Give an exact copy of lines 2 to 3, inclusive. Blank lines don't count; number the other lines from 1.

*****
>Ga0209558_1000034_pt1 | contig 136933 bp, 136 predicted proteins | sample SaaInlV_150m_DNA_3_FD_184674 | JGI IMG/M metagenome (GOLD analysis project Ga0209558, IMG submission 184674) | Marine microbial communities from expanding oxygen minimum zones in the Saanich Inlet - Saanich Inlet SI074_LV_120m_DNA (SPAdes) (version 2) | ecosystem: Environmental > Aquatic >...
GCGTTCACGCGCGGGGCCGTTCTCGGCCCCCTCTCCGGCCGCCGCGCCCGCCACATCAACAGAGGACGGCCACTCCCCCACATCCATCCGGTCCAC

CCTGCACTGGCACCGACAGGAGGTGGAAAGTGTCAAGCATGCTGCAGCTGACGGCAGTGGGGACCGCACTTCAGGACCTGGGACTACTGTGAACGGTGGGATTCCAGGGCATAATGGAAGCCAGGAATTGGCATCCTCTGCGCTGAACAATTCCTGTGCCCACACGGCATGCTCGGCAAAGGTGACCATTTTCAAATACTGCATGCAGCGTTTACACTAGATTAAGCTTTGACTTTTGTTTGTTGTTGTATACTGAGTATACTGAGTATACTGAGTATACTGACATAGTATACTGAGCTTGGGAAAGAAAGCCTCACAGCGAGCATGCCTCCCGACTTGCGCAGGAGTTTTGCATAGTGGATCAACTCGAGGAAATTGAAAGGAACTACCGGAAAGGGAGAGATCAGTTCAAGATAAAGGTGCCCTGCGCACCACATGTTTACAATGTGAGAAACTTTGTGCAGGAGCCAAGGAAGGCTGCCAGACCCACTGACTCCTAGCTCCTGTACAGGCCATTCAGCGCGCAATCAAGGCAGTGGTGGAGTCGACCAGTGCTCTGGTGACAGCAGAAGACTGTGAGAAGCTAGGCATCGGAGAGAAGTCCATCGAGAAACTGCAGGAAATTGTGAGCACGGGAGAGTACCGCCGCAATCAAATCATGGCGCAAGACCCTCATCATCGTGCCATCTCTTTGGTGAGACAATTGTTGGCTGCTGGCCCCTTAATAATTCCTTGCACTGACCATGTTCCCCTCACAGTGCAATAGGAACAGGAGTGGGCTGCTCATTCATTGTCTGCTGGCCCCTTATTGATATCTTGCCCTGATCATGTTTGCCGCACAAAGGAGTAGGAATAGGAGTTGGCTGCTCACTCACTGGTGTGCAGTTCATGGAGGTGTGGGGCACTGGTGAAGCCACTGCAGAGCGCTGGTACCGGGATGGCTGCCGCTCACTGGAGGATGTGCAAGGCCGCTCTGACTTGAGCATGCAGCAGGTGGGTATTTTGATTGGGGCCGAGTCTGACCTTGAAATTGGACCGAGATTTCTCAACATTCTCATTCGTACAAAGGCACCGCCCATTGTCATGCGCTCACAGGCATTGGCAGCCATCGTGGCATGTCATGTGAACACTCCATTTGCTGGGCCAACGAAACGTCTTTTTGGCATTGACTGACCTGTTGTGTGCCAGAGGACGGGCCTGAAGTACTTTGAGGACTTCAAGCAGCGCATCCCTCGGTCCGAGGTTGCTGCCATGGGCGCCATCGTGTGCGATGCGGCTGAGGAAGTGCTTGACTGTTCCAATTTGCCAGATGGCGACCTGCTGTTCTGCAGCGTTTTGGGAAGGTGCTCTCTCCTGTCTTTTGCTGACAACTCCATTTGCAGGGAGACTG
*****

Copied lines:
GCGTTCACGCGCGGGGCCGTTCTCGGCCCCCTCTCCGGCCGCCGCGCCCGCCACATCAACAGAGGACGGCCACTCCCCCACATCCATCCGGTCCAC

CCTGCACTGGCACCGACAGGAGGTGGAAAGTGTCAAGCATGCTGCAGCTGACGGCAGTGGGGACCGCACTTCAGGACCTGGGACTACTGTGAACGGTGGGATTCCAGGGCATAATGGAAGCCAGGAATTGGCATCCTCTGCGCTGAACAATTCCTGTGCCCACACGGCATGCTCGGCAAAGGTGACCATTTTCAAATACTGCATGCAGCGTTTACACTAGATTAAGCTTTGACTTTTGTTTGTTGTTGTATACTGAGTATACTGAGTATACTGAGTATACTGACATAGTATACTGAGCTTGGGAAAGAAAGCCTCACAGCGAGCATGCCTCCCGACTTGCGCAGGAGTTTTGCATAGTGGATCAACTCGAGGAAATTGAAAGGAACTACCGGAAAGGGAGAGATCAGTTCAAGATAAAGGTGCCCTGCGCACCACATGTTTACAATGTGAGAAACTTTGTGCAGGAGCCAAGGAAGGCTGCCAGACCCACTGACTCCTAGCTCCTGTACAGGCCATTCAGCGCGCAATCAAGGCAGTGGTGGAGTCGACCAGTGCTCTGGTGACAGCAGAAGACTGTGAGAAGCTAGGCATCGGAGAGAAGTCCATCGAGAAACTGCAGGAAATTGTGAGCACGGGAGAGTACCGCCGCAATCAAATCATGGCGCAAGACCCTCATCATCGTGCCATCTCTTTGGTGAGACAATTGTTGGCTGCTGGCCCCTTAATAATTCCTTGCACTGACCATGTTCCCCTCACAGTGCAATAGGAACAGGAGTGGGCTGCTCATTCATTGTCTGCTGGCCCCTTATTGATATCTTGCCCTGATCATGTTTGCCGCACAAAGGAGTAGGAATAGGAGTTGGCTGCTCACTCACTGGTGTGCAGTTCATGGAGGTGTGGGGCACTGGTGAAGCCACTGCAGAGCGCTGGTACCGGGATGGCTGCCGCTCACTGGAGGATGTGCAAGGCCGCTCTGACTTGAGCATGCAGCAGGTGGGTATTTTGATTGGGGCCGAGTCTGACCTTGAAATTGGACCGAGATTTCTCAACATTCTCATTCGTACAAAGGCACCGCCCATTGTCATGCGCTCACAGGCATTGGCAGCCATCGTGGCATGTCATGTGAACACTCCATTTGCTGGGCCAACGAAACGTCTTTTTGGCATTGACTGACCTGTTGTGTGCCAGAGGACGGGCCTGAAGTACTTTGAGGACTTCAAGCAGCGCATCCCTCGGTCCGAGGTTGCTGCCATGGGCGCCATCGTGTGCGATGCGGCTGAGGAAGTGCTTGACTGTTCCAATTTGCCAGATGGCGACCTGCTGTTCTGCAGCGTTTTGGGAAGGTGCTCTCTCCTGTCTTTTGCTGACAACTCCATTTGCAGGGAGACTG